Review Article| Volume 11, ISSUE 3, P191-199, July 1998

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Presentation and response of patients with upper extremity repetitive use syndrome to a multidisciplinary rehabilitation program

A retrospective review of 24 cases
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      Objective. To analyze retrospectively a group of patients presenting to an outpatient hand rehabilitation clinic with complaints related to repetitive tasks of the upper extremity.
      Design. Retrospective case study reviewing 24 consecutive cases for presenting symptoms and response of patients to a multidisciplinary rehabilitation approach.
      Setting. An outpatient hand rehabilitation clinic in a tertiary referral center offering simultaneous medical, psychological, and occupational evaluations.
      Patients. Twenty-four patients with upper extremity symptoms related to repetitive use, who had all failed various prior therapeutic interventions. Fifty percent of the patients were receiving medical disability compensation because of their symptoms. Sixty-two percent had filed a worker's compensation claim.
      Interventions. Treatment consisted of medical management with pharmacologic interventions, occupational therapy with workplace simulation and job-site evaluations, and psychological treatment with pain management and biofeedback training. Treatments were individualized to meet each patient's needs.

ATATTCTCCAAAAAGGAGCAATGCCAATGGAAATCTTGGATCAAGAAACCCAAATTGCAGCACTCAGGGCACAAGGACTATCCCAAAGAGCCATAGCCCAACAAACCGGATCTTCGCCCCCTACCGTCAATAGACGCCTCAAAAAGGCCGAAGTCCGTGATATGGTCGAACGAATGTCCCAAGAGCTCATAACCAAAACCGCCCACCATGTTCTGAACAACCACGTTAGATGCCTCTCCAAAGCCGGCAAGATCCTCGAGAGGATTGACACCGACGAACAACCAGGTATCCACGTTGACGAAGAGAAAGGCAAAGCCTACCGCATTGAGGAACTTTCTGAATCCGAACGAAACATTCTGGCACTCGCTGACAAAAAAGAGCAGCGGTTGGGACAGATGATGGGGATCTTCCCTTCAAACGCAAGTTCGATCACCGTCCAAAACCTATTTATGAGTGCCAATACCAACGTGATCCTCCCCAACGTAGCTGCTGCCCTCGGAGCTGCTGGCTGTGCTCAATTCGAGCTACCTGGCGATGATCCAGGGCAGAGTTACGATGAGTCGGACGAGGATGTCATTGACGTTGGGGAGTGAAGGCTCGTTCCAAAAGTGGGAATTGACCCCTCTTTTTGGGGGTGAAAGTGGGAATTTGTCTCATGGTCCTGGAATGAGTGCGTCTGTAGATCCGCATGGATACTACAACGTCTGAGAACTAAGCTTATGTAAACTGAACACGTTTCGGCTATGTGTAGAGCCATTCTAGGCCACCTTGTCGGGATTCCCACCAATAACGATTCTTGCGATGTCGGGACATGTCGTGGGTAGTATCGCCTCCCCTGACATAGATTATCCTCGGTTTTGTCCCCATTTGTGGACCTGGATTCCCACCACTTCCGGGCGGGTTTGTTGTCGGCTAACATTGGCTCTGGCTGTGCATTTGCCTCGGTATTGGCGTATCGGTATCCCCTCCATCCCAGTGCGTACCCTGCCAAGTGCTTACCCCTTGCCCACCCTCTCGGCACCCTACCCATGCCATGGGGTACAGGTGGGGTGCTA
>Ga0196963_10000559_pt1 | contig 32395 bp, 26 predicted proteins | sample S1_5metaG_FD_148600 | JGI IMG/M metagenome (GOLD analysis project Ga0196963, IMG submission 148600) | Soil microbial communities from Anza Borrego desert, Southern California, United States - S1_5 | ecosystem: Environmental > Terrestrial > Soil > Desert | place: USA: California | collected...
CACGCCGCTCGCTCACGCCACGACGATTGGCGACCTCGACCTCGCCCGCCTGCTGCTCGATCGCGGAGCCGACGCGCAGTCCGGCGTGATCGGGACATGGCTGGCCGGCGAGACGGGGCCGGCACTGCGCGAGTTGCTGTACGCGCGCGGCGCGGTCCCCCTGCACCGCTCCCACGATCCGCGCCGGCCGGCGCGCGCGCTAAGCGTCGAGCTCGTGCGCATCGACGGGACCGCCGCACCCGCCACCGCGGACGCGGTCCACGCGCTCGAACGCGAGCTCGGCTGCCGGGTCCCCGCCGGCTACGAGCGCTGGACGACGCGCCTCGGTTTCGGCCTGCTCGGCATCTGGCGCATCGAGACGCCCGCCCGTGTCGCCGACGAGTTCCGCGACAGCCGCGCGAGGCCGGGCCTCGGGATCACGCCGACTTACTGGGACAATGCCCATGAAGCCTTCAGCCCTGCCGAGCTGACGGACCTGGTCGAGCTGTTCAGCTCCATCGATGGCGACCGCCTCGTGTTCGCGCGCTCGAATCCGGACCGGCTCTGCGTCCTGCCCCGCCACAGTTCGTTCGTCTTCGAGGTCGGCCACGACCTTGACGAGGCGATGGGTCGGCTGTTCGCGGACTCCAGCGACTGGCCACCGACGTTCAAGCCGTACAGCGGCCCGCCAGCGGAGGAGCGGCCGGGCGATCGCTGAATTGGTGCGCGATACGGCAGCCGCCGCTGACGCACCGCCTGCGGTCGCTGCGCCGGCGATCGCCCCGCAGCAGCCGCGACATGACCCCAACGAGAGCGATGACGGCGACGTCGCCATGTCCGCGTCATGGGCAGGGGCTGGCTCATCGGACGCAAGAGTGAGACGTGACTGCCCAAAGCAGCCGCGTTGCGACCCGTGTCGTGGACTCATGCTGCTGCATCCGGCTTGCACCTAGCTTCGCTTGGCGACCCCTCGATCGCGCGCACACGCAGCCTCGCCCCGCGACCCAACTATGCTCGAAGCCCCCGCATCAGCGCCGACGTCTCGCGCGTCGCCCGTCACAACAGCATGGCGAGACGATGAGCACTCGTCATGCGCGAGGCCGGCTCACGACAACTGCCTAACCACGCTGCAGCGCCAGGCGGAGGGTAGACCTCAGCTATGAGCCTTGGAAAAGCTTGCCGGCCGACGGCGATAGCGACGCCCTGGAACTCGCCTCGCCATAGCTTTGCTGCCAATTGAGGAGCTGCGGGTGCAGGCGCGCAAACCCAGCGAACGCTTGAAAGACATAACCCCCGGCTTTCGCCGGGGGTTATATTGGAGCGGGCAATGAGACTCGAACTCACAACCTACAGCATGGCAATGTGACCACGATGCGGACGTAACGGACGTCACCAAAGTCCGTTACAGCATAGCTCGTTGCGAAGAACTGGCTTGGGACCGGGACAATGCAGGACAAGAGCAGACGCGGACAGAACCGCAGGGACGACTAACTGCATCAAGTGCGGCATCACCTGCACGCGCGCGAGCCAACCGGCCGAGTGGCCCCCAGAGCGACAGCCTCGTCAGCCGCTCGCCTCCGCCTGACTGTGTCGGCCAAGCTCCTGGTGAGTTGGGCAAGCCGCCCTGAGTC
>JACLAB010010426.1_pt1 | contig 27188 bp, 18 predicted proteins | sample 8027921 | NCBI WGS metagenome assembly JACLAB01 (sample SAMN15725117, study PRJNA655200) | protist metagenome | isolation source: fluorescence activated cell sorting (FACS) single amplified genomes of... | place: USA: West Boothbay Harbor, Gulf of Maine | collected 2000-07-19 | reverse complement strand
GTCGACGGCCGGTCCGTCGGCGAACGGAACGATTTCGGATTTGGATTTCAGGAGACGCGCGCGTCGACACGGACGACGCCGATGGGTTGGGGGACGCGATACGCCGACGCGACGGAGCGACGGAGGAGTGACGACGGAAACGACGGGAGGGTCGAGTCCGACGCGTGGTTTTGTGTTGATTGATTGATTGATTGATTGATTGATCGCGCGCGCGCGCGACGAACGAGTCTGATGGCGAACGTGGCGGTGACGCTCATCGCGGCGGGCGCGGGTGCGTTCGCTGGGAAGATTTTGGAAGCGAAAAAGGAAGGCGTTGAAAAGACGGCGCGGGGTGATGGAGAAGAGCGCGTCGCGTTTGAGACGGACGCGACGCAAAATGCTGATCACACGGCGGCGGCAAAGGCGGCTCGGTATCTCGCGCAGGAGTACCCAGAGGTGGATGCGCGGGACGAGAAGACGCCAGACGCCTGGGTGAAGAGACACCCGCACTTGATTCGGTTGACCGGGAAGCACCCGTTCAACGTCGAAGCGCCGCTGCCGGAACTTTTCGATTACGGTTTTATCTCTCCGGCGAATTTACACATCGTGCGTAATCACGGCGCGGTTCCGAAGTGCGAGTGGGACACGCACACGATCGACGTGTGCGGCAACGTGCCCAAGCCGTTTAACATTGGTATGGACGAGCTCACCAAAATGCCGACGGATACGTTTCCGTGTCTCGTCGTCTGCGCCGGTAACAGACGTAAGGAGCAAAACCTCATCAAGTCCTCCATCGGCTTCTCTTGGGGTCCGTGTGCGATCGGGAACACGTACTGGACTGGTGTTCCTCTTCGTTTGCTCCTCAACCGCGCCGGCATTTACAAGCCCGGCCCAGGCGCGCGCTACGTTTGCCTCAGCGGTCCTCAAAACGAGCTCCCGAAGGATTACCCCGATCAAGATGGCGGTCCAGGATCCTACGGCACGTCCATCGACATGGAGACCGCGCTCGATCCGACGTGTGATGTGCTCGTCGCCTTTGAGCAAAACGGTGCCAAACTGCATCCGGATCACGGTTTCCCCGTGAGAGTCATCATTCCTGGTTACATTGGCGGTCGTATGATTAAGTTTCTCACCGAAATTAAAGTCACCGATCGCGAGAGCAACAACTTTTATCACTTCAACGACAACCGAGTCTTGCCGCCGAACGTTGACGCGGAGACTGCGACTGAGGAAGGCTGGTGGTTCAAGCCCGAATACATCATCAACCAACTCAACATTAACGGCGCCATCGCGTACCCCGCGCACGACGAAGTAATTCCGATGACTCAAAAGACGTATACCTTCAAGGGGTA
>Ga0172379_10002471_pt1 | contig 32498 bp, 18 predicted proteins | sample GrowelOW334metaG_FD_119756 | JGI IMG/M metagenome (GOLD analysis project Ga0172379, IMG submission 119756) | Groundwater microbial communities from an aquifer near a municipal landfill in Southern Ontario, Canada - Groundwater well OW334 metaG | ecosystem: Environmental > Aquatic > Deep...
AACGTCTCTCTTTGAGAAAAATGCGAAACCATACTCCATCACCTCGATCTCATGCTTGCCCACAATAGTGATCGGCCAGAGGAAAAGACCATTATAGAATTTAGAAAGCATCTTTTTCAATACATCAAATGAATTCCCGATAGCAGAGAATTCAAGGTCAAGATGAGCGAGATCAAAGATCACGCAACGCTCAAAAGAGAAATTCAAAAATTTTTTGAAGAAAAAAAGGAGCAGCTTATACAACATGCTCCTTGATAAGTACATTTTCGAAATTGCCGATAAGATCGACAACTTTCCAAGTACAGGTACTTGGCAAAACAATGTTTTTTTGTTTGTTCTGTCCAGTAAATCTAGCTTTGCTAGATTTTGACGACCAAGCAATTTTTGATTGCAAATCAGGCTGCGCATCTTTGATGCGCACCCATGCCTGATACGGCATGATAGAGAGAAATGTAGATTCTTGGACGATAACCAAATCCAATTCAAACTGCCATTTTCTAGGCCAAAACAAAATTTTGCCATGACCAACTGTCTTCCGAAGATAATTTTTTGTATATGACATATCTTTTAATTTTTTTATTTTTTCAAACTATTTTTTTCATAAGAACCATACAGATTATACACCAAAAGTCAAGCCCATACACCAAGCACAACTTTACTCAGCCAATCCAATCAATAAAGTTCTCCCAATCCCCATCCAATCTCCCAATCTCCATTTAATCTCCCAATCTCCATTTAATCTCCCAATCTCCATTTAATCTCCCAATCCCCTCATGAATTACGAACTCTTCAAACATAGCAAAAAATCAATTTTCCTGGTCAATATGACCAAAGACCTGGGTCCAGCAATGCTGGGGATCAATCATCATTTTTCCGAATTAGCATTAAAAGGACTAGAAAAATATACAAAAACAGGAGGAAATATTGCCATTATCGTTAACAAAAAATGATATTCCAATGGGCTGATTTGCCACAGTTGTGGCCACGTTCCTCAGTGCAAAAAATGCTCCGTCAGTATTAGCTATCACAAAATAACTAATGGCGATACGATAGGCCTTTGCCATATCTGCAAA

Outcome measures. Reduction in symptom intensity or frequency, increase in work and performance of activities of daily living, and termination of medical disability with return to work.
      Results. Most cases (83%) were found to be related to occupational computer keyboard use. Bilateral hand and forearm pain were the major symptoms. A unique physical finding was diffuse tendon tenderness and tightness of the long flexor and extensor muscles of the forearm. Carpal tunnel syndrome was found in only one patient. Twenty-five percent of patients achieved resolution of most symptoms, although on a modified and often reduced activity level; 54% had moderate improvement; and 13% had only minimal or no improvement. Of the patients receiving medical disability compensation, 58% returned to their previous jobs.
      Conclusions. Patients with upper extremity symptoms related to repetitive use often have unique physical findings, distinct from those of carpal tunnel syndrome. Resulting work disability is high. Patients who have not responded to conventional interventions within a reasonable time may benefit from a multidisciplinary treatment approach. Most patients improve with this treatment but do not fully recover.
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